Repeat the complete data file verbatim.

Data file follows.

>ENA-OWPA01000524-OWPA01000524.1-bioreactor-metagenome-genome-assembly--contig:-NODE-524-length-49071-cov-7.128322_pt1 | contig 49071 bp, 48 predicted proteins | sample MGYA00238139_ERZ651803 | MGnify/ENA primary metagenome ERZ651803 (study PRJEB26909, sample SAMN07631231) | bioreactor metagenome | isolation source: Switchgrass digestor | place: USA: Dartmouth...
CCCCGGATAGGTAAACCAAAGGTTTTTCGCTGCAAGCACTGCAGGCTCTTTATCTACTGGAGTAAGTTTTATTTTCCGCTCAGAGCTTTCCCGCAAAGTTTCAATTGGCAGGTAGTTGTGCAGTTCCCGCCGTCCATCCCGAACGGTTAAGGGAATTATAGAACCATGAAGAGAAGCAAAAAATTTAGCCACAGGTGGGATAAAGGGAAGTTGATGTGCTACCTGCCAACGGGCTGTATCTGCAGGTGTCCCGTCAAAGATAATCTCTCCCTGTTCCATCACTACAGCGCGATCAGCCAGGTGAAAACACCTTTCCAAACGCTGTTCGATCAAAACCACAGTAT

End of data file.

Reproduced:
>ENA-OWPA01000524-OWPA01000524.1-bioreactor-metagenome-genome-assembly--contig:-NODE-524-length-49071-cov-7.128322_pt1 | contig 49071 bp, 48 predicted proteins | sample MGYA00238139_ERZ651803 | MGnify/ENA primary metagenome ERZ651803 (study PRJEB26909, sample SAMN07631231) | bioreactor metagenome | isolation source: Switchgrass digestor | place: USA: Dartmouth...
CCCCGGATAGGTAAACCAAAGGTTTTTCGCTGCAAGCACTGCAGGCTCTTTATCTACTGGAGTAAGTTTTATTTTCCGCTCAGAGCTTTCCCGCAAAGTTTCAATTGGCAGGTAGTTGTGCAGTTCCCGCCGTCCATCCCGAACGGTTAAGGGAATTATAGAACCATGAAGAGAAGCAAAAAATTTAGCCACAGGTGGGATAAAGGGAAGTTGATGTGCTACCTGCCAACGGGCTGTATCTGCAGGTGTCCCGTCAAAGATAATCTCTCCCTGTTCCATCACTACAGCGCGATCAGCCAGGTGAAAACACCTTTCCAAACGCTGTTCGATCAAAACCACAGTAT